Sen. Kamala Harris, D-Calif., speaks in Las Vegas on Oct. 27. She understands things that Joe Biden, Mike Pence, Dick Cheney and all the other veeps couldn’t. (Melina Mara / The Washington Post)

Sen. Kamala Harris, D-Calif., speaks in Las Vegas on Oct. 27. She understands things that Joe Biden, Mike Pence, Dick Cheney and all the other veeps couldn’t. (Melina Mara / The Washington Post)

Comment: Harris knows what no vice president has ever known

There is a difference between being sympathetic to women’s issues and having lived through them.

By Monica Hesse / The Washington Post

In the week before the country potentially elects its first female vice president, I’ve been trying to write a sweeping essay about progress and trailblazers and glass-breakers and what it all means. But what I keep thinking about is this: At some point in Kamala Harris’s life someone has instructed her to carry her keys like a weapon when she walks to her car. Someone has said: Get them out of your purse even before you leave the grocery store. Arrange them between your fingers, and if someone attacks you, aim for the face.

How do I know this? Because this is Woman 101. It’s the first page of the instruction manual teaching us how we’ll need to navigate the world. I have never met a woman who hasn’t heard this piece of advice. And I doubt that in 232 years of male leadership there’s ever been a sitting president or vice president who has.

I keep thinking about how, at some point in Kamala Harris’ life, she has painstakingly reviewed her office wardrobe with the understanding that the difference between “slut” and “feminazi” is a few inches of worsted-wool hemline. At some point, she has approached a stranger in a public bathroom because the Tampax machine is broken again, and she has said, I’m so sorry, but do you have, and then she didn’t have to finish the question because women in bathrooms know that there is only one end to that question.

At some point in Kamala Harris’s life, a friend of mine offered, “someone has probably told her that she says ‘I’m so sorry’ too much.”

At some point, “she has had to think expansively about motherhood,” another friend told me.

Whether her birth control would be refilled on time. Whether children would curtail her career, officially or slyly. What unpaid maternity leave and paid day care would do to her financial stability in a country where Black women are paid an average of 63 percent of what white men are paid. What pregnancy would do to her body in a country in which Black women’s maternal mortality rate is more than three times higher than it is for white women.

At many points in her life, she has been called a bitch.

There is something profoundly moving about the fact that Kamala Harris has walked through the world as a woman. That she has thought, talked, purchased, exercised, sought medical care, sought justice, laughed and bitten her tongue as a woman.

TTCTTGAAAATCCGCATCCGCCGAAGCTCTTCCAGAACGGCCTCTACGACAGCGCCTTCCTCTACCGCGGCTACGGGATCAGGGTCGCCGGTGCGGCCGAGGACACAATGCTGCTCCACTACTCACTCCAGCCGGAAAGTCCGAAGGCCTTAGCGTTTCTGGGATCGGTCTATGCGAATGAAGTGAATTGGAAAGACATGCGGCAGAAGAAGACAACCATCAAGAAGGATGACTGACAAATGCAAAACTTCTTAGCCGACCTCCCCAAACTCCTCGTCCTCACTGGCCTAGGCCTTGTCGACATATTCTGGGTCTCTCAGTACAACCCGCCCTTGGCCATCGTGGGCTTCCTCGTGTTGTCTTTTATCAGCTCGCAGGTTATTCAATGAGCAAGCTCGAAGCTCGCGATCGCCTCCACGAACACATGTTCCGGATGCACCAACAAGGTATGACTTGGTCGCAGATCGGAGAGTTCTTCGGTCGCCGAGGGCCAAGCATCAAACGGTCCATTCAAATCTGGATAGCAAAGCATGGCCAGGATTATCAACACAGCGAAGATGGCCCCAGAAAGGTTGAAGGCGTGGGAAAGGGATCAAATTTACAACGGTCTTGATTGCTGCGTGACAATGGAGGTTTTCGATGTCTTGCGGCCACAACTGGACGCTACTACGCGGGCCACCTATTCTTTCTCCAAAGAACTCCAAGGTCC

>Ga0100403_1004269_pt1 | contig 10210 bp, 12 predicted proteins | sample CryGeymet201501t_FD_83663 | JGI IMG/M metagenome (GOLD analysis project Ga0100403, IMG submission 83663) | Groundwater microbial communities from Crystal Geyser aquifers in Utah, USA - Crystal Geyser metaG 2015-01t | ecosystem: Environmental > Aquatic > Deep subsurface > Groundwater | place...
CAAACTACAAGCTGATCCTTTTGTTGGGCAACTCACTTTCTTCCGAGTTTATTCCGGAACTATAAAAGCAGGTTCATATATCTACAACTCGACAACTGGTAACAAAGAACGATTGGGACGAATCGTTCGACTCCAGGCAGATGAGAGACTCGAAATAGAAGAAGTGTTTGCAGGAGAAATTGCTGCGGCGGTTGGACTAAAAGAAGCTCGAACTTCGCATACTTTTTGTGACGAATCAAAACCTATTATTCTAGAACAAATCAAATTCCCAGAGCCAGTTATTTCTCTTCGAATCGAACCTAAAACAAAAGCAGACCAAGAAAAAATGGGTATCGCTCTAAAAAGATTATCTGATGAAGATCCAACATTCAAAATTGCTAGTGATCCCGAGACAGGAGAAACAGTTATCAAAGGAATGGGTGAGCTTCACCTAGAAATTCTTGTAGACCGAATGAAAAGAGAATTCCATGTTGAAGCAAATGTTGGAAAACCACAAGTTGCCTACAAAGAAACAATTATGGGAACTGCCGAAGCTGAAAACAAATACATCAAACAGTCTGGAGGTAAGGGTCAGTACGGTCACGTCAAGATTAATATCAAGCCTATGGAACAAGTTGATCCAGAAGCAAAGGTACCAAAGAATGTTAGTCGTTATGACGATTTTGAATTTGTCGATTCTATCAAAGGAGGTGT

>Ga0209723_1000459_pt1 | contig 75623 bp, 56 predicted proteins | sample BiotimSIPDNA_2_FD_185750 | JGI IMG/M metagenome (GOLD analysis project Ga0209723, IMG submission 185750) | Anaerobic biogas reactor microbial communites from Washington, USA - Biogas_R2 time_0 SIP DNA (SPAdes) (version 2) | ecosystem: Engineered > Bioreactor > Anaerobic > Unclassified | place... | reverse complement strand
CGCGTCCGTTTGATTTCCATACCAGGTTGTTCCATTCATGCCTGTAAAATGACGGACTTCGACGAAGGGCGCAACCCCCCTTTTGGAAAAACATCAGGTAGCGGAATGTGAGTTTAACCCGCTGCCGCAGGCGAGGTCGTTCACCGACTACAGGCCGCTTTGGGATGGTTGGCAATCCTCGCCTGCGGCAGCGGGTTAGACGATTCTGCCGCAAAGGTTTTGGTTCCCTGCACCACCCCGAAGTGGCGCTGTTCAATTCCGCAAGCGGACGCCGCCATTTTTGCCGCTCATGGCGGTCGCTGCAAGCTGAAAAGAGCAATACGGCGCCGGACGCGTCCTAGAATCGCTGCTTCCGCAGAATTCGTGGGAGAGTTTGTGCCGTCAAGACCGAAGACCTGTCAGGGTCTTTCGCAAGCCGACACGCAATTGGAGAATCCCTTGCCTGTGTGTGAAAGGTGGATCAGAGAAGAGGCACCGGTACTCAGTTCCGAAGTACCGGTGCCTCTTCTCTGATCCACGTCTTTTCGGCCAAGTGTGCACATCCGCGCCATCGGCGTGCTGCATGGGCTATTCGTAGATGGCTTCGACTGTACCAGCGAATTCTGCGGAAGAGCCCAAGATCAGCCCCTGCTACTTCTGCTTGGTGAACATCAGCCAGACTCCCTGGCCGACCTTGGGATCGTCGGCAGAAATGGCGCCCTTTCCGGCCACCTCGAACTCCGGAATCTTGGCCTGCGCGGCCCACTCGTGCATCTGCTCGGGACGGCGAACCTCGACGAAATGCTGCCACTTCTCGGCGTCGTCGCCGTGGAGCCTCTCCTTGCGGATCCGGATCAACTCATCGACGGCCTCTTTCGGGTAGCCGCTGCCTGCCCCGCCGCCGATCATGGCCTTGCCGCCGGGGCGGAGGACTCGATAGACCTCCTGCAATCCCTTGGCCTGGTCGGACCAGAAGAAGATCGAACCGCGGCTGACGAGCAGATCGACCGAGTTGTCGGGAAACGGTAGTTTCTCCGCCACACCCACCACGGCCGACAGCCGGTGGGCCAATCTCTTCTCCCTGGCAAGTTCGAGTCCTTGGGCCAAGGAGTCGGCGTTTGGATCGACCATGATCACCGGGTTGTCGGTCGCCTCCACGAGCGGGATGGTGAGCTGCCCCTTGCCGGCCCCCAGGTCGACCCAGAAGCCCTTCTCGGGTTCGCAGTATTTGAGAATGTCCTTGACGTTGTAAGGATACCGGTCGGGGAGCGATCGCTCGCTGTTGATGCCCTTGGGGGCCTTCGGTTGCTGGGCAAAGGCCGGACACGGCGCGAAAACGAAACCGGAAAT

That she has thought about what laws would have made her feel safer, and what policies would have made her life easier.

This isn’t because men can’t be compassionate and sympathetic to women’s issues. Of course they can. But in the entire history of the United States we have only had presidents and vice presidents for whom the experiences of women are known and understood secondhand if at all. And there is a difference between being sympathetic to women’s issues and knowing that, if a condom breaks, you are the one who is going to be walking into a medical clinic through a gantlet of protesters screaming that you are a murderer.

Over the summer, New Zealand started a program to make free sanitary products available in schools; a way to address the estimated 95,000 girls who were missing class due to “period poverty,” according to the prime minister. It’s a little-discussed problem that now has a practical solution, and I can’t help but think that the fact that the prime minister is named Jacinda Ardern, not Jacob Ardern, has at least something to do with that.

In Finland, the prime minister has made a point of working to close the country’s gender-pay gap and supporting legislation to give new parents — fathers as well as mothers — equal and abundant paid parental leave. The prime minister is Sanna Marin, a 34-year-old new mother who has Instagrammed pictures of herself breastfeeding.

At some point in the lives of these two women, they realized that they did not want to live in a world in which mothers are considered parents and fathers are considered occasional babysitters. They did not want the cost of an $8 box of tampons, multiplied by 12 or 13 periods a year, multiplied by 30 or 40 years of menstruation, to add up to the difference between whether a girl could go to school. How many male people in power know what a box of tampons cost?

When Sally Ride went to space, NASA’s male engineers suggested she would need 100 tampons for a seven-day trip. If you have ever menstruated, you know why this is hilarious. If you have not, then perhaps you can see why having female people in positions of power can be useful.

We are informed by our experiences. Our experiences sometimes allow us to fill in the gaps that others have missed.

At some point in Kamala Harris’s life, in January, she may stand on a stage in front of the U.S. Capitol, and she may take the oath of office.

But I can’t stop thinking of all the other points in her life she’ll carry with her.

How someone must have told her, once, to use her keys as a weapon in a parking lot. How something like that shapes you. How it hopefully makes you into a person who never lets anyone walk in the dark alone.

Monica Hesse is a columnist for The Washington Post’s Style section, who frequently writes about gender and its impact on society. She’s the author of several novels, most recently, “They Went Left.”

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